Is the goal to remove the bottom 10%, 15% of those on probation or is this simply a process everyone goes through before becoming a full employee?
If the former, then you need measurable, hard criteria, not soft ones you listed. It needs to be tied to what they do, something you can count and measure, and then the bottom 10% gets whacked.
If the latter, then I would suggest you have NO criteria, and by that I mean no special criteria other than the same ones you use for all employees for year-end reviews. They have already passed your hiring criteria to get through the door, notwithstanding the extremely flawed interviewing process. To know whether a candidate is a total right fit is going to be more an art than a science. It's a 'you_know_when_you_know' kind of thing. And in some cases, their performance at task is good but they are simply not a fit in the culture, which sort of degrades their overall performance, right? Can you put a point to that? Maybe, but I suspect your gut will be screaming the answer more than a point will show.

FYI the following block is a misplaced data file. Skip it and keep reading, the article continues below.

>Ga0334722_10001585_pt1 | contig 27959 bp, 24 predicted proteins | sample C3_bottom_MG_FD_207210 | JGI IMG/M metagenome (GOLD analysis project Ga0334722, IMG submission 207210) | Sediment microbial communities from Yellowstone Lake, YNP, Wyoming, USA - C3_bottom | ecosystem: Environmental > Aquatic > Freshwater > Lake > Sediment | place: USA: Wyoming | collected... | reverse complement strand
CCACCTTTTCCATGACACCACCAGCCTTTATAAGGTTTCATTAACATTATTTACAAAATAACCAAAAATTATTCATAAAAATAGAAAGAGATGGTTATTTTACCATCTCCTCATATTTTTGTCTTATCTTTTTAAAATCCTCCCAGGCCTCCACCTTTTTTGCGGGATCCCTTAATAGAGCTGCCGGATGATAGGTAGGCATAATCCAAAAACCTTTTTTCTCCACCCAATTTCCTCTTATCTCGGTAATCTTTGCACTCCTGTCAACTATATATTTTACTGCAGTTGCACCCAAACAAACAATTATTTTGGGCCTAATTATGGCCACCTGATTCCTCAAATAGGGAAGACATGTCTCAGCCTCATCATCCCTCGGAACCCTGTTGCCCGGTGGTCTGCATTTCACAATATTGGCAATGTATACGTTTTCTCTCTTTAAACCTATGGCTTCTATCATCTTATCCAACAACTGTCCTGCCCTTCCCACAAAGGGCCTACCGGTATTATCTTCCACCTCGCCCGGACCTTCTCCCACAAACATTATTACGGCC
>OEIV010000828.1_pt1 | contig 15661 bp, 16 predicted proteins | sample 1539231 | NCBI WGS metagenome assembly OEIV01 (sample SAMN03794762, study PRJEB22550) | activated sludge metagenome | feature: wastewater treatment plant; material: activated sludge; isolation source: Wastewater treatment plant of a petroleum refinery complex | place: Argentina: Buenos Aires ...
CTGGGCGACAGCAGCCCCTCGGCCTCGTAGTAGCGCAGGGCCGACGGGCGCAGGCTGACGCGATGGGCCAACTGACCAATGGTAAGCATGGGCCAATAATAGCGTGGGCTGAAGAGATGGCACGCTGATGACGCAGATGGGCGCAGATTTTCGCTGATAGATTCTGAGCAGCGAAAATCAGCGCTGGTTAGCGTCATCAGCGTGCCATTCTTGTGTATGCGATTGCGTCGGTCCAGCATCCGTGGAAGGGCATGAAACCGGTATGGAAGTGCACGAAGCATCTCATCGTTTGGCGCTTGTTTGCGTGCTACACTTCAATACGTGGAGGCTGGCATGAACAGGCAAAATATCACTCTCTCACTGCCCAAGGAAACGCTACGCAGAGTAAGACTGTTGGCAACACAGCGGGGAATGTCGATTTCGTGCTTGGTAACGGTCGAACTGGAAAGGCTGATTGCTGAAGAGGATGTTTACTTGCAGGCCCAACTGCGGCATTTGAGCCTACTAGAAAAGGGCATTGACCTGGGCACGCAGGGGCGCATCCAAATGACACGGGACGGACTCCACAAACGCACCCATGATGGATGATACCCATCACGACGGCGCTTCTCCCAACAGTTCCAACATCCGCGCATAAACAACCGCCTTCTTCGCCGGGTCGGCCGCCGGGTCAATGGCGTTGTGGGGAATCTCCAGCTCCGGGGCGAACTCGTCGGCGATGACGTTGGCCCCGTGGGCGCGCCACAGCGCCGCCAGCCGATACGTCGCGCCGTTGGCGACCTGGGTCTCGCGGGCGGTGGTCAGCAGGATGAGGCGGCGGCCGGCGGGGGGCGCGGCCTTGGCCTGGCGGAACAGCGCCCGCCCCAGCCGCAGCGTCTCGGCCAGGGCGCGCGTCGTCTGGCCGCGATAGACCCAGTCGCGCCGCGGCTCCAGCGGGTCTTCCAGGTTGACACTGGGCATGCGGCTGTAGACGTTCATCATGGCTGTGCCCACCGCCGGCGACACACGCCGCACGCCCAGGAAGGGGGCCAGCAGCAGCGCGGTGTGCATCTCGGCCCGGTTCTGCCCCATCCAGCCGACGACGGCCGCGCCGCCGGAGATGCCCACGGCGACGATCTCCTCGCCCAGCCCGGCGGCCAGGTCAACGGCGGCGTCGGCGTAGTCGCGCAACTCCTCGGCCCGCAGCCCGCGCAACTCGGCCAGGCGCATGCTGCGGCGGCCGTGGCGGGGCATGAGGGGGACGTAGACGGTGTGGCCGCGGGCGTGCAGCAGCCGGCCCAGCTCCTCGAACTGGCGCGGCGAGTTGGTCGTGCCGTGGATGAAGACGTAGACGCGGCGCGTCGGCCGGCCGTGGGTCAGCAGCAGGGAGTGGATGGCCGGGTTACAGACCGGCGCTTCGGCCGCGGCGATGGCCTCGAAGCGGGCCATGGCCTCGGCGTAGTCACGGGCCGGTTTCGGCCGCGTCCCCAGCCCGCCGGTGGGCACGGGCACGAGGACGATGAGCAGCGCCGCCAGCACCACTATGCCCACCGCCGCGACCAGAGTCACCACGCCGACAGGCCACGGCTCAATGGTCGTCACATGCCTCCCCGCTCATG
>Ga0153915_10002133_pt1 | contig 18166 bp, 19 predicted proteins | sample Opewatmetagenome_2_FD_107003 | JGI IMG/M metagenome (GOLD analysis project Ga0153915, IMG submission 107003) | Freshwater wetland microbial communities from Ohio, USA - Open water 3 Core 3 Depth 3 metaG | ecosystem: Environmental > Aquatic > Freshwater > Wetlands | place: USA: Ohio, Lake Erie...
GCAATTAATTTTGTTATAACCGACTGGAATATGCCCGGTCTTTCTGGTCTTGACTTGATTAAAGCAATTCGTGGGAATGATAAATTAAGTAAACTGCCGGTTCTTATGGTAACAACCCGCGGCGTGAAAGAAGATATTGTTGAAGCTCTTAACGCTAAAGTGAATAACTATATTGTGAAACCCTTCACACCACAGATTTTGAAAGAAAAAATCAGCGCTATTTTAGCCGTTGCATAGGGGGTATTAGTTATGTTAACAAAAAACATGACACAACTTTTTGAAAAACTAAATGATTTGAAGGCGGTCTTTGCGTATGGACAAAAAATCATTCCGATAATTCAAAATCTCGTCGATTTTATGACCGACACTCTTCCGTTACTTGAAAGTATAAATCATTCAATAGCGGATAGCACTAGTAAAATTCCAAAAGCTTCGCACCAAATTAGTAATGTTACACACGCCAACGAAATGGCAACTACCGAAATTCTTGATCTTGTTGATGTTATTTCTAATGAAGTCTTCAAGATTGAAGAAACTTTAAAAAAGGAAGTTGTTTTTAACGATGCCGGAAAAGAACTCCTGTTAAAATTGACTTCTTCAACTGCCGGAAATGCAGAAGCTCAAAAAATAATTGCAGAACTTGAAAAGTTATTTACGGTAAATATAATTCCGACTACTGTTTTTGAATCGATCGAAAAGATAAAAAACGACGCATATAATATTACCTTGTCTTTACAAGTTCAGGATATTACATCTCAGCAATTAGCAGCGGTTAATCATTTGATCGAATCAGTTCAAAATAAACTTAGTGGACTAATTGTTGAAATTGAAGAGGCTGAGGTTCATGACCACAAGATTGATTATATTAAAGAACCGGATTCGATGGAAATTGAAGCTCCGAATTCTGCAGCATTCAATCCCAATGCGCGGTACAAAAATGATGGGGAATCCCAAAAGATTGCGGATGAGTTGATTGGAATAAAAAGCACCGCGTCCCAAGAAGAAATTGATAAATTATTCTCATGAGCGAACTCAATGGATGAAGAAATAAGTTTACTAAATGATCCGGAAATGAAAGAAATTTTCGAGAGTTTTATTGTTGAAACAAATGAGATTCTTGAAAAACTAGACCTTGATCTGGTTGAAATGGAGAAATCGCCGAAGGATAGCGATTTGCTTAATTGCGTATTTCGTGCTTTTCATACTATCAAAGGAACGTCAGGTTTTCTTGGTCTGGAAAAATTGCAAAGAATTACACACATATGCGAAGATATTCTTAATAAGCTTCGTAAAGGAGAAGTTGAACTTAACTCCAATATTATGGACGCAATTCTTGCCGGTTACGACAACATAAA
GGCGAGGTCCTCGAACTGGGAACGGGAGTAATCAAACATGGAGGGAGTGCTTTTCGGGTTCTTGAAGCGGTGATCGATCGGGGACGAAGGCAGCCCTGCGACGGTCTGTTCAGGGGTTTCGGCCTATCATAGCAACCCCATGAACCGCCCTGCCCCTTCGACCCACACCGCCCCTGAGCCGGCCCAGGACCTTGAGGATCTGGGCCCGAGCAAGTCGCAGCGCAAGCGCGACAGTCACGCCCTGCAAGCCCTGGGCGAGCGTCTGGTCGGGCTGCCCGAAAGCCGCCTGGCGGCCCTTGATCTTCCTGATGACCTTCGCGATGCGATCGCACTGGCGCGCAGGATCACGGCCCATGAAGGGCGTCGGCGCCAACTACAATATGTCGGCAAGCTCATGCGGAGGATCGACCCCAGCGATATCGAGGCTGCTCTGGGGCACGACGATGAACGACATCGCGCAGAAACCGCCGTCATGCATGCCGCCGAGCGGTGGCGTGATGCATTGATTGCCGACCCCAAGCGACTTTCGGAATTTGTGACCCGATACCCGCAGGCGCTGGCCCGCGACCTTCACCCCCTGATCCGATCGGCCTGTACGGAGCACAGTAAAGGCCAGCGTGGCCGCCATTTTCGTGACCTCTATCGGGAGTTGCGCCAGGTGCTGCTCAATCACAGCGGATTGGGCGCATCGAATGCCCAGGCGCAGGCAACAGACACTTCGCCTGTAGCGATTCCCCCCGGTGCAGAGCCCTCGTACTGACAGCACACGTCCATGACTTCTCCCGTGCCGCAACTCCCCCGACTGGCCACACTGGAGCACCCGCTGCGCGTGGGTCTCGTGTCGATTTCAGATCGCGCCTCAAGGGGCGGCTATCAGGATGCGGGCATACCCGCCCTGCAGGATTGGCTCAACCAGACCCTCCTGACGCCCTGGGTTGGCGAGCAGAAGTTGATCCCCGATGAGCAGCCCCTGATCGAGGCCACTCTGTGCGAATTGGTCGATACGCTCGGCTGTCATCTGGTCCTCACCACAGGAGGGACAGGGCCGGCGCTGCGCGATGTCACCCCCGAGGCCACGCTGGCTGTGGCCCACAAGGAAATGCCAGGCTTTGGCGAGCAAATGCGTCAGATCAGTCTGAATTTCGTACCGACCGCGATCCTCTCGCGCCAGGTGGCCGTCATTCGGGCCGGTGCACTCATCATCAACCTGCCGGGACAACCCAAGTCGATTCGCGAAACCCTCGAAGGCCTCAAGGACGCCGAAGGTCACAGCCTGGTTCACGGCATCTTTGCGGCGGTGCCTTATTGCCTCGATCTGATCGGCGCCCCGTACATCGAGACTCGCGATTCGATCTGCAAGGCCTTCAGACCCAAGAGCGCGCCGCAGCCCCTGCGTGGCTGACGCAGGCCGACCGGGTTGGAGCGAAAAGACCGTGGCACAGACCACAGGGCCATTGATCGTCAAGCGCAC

But here is the risk you need to mitigate: your personal biases. These are very hard to control. And the more you think you are unbiased, the more you are. While you might be the final decision maker on this, you may want to use a panel approach, where two or three others also weigh in with their findings. This will help keep your biases checked.
EDIT: As I thought more about this, I think I need to mention the HR Department's perspective on things. You MUST check-in with them to learn what the formal things are you need to accomplish. Likely, you will have to conduct a formal employee review, just like the normal year-end reviews everyone else goes through, and rate the employee. HR will need documentation to support removing an employee. So while this might be a gut decision for you, your normal criteria for reviews will need to be used.